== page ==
I also noticed some patterns with his writing. In addition to letter reversals (which alone are not a red flag in 1st grade), he spelled words phonetically, and scrambled some of the letters in words. We brought it up with his teacher who quickly dismissed his patterns as being developmentally appropriate. My gut told me that wasn’t the case. Two of my husband’s siblings had dyslexia, so we decided to dig a little deeper on our own. We took him to a neuropsychologist who performed a battery of tests. Several weeks later we were presented with a diagnosis: dyslexia, dysgraphia, and ADHD.
This brings me to number one …
1) Trust your instincts. Had we just accepted his 1st grade teacher’s opinion that everything was okay, his dyslexia may have gone undetected for years. Instead, we called an IEP meeting, presented our report, and by second grade he was receiving special education support services in reading and math. We were also able to explain to him why he was struggling with reading and writing, something that came as a huge relief to him.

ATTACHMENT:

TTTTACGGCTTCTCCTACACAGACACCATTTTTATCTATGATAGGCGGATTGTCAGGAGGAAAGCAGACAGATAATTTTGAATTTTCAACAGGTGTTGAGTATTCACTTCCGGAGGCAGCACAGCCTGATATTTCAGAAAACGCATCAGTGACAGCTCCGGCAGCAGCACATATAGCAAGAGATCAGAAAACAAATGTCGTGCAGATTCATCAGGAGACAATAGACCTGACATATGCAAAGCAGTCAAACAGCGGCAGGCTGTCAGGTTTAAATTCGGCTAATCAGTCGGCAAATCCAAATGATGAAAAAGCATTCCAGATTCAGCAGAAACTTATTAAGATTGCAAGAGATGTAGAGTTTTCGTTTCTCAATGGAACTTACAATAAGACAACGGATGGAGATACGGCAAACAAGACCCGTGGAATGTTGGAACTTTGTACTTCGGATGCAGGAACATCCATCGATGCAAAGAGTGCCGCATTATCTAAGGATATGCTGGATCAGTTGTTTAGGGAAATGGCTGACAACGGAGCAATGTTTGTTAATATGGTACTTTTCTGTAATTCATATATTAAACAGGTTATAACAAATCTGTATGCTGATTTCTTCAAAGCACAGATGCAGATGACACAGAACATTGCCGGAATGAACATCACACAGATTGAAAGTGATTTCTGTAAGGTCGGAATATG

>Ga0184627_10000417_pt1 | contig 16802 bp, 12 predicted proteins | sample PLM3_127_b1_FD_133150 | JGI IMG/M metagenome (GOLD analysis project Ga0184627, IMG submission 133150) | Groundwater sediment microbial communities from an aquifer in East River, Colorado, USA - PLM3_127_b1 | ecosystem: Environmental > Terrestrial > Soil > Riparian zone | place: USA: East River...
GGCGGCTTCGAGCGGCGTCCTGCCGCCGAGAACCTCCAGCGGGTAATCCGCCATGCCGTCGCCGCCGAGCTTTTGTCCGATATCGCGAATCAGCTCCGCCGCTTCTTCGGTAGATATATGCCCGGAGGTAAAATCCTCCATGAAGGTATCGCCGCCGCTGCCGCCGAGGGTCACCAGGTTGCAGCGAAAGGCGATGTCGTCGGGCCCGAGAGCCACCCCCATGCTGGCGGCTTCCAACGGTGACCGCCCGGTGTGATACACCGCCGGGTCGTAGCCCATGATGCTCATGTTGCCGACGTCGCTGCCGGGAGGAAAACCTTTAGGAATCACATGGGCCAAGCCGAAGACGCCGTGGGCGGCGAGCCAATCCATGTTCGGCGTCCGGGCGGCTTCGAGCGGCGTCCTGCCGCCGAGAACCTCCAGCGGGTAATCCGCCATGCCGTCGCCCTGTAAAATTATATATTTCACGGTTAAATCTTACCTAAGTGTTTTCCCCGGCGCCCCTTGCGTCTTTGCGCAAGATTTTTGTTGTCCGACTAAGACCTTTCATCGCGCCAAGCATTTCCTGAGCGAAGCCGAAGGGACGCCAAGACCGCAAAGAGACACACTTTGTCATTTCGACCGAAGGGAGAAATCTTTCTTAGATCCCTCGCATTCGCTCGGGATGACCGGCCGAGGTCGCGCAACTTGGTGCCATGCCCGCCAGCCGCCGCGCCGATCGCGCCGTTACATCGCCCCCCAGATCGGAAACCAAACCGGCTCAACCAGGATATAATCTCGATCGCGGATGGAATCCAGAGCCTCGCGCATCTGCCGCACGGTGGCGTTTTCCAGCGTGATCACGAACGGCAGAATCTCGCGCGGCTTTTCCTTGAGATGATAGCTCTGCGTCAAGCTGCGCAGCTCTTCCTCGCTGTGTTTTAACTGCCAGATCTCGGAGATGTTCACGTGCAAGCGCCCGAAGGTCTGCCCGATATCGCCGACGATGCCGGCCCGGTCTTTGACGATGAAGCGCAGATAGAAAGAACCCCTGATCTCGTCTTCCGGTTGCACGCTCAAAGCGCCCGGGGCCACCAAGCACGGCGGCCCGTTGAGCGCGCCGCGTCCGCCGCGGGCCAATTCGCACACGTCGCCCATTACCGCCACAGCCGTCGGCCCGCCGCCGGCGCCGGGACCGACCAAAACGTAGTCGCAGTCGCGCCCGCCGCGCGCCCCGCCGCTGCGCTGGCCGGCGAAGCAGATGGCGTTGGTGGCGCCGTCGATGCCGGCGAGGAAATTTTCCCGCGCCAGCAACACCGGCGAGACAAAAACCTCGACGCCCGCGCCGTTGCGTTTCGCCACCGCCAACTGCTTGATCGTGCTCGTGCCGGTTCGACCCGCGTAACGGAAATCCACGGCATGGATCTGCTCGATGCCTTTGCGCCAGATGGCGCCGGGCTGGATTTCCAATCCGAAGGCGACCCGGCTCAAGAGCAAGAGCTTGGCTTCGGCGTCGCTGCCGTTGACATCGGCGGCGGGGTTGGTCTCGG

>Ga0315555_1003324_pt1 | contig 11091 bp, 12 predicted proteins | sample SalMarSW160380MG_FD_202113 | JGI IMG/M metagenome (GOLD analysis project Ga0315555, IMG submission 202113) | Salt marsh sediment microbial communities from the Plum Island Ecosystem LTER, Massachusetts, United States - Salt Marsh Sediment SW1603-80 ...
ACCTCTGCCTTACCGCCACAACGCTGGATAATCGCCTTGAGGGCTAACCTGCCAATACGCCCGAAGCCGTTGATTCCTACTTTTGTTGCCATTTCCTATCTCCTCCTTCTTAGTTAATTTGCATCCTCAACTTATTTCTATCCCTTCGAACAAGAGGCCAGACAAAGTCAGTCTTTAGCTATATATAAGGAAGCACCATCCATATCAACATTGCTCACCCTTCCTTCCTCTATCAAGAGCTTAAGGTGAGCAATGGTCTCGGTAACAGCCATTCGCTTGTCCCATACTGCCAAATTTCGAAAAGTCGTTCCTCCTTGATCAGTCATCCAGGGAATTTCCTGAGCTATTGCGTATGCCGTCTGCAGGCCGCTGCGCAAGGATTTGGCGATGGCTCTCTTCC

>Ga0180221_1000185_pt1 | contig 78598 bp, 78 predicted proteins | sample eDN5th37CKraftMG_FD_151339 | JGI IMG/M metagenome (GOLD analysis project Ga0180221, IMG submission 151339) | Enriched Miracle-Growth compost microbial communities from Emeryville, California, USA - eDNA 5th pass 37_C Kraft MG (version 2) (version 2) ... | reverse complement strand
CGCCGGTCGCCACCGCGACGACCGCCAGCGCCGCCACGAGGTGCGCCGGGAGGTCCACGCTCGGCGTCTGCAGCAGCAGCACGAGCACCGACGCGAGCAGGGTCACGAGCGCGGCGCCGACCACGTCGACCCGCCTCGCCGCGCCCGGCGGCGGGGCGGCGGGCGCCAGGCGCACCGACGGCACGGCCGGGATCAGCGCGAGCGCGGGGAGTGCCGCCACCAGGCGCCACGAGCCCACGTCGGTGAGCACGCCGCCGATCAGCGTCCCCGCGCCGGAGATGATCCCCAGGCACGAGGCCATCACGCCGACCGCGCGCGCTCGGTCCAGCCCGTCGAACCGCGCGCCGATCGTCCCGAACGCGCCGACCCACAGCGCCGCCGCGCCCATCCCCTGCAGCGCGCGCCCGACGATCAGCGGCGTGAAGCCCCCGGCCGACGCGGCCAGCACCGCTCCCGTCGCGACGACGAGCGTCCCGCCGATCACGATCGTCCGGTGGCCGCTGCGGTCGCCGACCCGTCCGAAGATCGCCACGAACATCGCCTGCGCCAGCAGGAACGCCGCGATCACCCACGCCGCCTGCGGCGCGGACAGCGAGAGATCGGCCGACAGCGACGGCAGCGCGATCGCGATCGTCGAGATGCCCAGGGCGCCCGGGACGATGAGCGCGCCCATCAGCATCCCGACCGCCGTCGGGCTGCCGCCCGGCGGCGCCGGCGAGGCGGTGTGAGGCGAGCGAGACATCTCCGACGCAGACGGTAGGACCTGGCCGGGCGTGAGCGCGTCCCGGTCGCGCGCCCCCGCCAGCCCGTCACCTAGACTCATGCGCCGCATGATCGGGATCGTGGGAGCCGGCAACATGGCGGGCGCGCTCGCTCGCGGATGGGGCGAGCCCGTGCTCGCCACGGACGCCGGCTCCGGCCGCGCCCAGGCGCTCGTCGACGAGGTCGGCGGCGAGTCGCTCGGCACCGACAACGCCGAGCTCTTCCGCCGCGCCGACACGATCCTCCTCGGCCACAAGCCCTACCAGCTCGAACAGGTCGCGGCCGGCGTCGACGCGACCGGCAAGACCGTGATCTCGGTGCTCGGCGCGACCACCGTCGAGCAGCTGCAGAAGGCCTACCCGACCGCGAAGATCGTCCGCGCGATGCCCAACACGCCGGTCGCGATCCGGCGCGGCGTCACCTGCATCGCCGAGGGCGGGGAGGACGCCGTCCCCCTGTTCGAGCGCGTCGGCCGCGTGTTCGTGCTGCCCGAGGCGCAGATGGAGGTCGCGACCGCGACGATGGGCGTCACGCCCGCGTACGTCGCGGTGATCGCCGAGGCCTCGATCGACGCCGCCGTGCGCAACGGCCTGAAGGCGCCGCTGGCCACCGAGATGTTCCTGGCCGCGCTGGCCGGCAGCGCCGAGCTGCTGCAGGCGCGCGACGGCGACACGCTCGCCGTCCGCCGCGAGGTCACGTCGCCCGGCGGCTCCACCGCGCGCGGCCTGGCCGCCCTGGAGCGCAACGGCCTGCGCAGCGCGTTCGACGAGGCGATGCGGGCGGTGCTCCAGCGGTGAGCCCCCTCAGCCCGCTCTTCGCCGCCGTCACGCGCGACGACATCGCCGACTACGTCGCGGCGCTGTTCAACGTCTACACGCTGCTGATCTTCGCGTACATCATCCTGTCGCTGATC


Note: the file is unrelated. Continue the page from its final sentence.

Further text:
Over the course of your journey, you’re going to be presented with any number of opinions, recommendations, and advice. Some may come from doctors, therapists, teachers, and even well-meaning friends, neighbors, and relatives, all of whom may or may not regularly interact with your child. The important thing to remember is that you know your child best. You spend every day together, so you know his struggles and triumphs first-hand. This is not to discourage you from trusting the observations or conclusions of others, it’s just a reminder to process that information through your “parent lens” and take it as one input into a larger of pool data and knowledge you’ve collected over time.